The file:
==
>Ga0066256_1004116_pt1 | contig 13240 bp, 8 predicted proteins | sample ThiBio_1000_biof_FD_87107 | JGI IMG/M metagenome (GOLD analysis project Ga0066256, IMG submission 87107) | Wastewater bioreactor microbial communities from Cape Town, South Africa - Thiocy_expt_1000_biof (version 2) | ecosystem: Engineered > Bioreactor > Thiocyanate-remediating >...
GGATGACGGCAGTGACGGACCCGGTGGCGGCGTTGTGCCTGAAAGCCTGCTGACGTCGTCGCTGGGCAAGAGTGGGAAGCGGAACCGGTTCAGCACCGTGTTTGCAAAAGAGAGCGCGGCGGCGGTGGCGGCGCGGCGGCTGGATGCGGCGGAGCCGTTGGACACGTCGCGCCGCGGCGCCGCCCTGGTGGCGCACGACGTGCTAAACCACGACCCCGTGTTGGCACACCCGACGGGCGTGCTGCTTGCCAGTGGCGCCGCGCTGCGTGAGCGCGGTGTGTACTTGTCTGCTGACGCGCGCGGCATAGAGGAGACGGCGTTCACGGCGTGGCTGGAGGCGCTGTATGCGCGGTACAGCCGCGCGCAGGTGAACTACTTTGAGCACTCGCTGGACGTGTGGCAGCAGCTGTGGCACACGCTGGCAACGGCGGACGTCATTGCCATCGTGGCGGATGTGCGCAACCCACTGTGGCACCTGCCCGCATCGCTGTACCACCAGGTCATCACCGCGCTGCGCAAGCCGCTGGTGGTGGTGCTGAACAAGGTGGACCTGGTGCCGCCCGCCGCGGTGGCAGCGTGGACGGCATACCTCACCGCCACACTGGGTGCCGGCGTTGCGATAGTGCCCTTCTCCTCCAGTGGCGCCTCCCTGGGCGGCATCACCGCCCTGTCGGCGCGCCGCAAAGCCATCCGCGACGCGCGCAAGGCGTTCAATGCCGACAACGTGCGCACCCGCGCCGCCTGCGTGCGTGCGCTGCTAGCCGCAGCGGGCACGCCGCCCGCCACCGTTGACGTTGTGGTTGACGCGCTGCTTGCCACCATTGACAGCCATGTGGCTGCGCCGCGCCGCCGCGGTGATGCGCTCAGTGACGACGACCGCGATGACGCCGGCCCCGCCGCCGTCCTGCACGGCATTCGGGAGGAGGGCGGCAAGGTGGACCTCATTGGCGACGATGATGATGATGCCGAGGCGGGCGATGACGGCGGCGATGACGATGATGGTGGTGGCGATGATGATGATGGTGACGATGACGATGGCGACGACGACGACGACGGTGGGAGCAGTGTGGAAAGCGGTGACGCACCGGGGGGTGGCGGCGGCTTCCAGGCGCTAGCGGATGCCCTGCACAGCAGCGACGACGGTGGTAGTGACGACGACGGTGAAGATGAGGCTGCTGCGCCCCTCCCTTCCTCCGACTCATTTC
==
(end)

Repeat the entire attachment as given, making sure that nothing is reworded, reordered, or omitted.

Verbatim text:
>Ga0066256_1004116_pt1 | contig 13240 bp, 8 predicted proteins | sample ThiBio_1000_biof_FD_87107 | JGI IMG/M metagenome (GOLD analysis project Ga0066256, IMG submission 87107) | Wastewater bioreactor microbial communities from Cape Town, South Africa - Thiocy_expt_1000_biof (version 2) | ecosystem: Engineered > Bioreactor > Thiocyanate-remediating >...
GGATGACGGCAGTGACGGACCCGGTGGCGGCGTTGTGCCTGAAAGCCTGCTGACGTCGTCGCTGGGCAAGAGTGGGAAGCGGAACCGGTTCAGCACCGTGTTTGCAAAAGAGAGCGCGGCGGCGGTGGCGGCGCGGCGGCTGGATGCGGCGGAGCCGTTGGACACGTCGCGCCGCGGCGCCGCCCTGGTGGCGCACGACGTGCTAAACCACGACCCCGTGTTGGCACACCCGACGGGCGTGCTGCTTGCCAGTGGCGCCGCGCTGCGTGAGCGCGGTGTGTACTTGTCTGCTGACGCGCGCGGCATAGAGGAGACGGCGTTCACGGCGTGGCTGGAGGCGCTGTATGCGCGGTACAGCCGCGCGCAGGTGAACTACTTTGAGCACTCGCTGGACGTGTGGCAGCAGCTGTGGCACACGCTGGCAACGGCGGACGTCATTGCCATCGTGGCGGATGTGCGCAACCCACTGTGGCACCTGCCCGCATCGCTGTACCACCAGGTCATCACCGCGCTGCGCAAGCCGCTGGTGGTGGTGCTGAACAAGGTGGACCTGGTGCCGCCCGCCGCGGTGGCAGCGTGGACGGCATACCTCACCGCCACACTGGGTGCCGGCGTTGCGATAGTGCCCTTCTCCTCCAGTGGCGCCTCCCTGGGCGGCATCACCGCCCTGTCGGCGCGCCGCAAAGCCATCCGCGACGCGCGCAAGGCGTTCAATGCCGACAACGTGCGCACCCGCGCCGCCTGCGTGCGTGCGCTGCTAGCCGCAGCGGGCACGCCGCCCGCCACCGTTGACGTTGTGGTTGACGCGCTGCTTGCCACCATTGACAGCCATGTGGCTGCGCCGCGCCGCCGCGGTGATGCGCTCAGTGACGACGACCGCGATGACGCCGGCCCCGCCGCCGTCCTGCACGGCATTCGGGAGGAGGGCGGCAAGGTGGACCTCATTGGCGACGATGATGATGATGCCGAGGCGGGCGATGACGGCGGCGATGACGATGATGGTGGTGGCGATGATGATGATGGTGACGATGACGATGGCGACGACGACGACGACGGTGGGAGCAGTGTGGAAAGCGGTGACGCACCGGGGGGTGGCGGCGGCTTCCAGGCGCTAGCGGATGCCCTGCACAGCAGCGACGACGGTGGTAGTGACGACGACGGTGAAGATGAGGCTGCTGCGCCCCTCCCTTCCTCCGACTCATTTC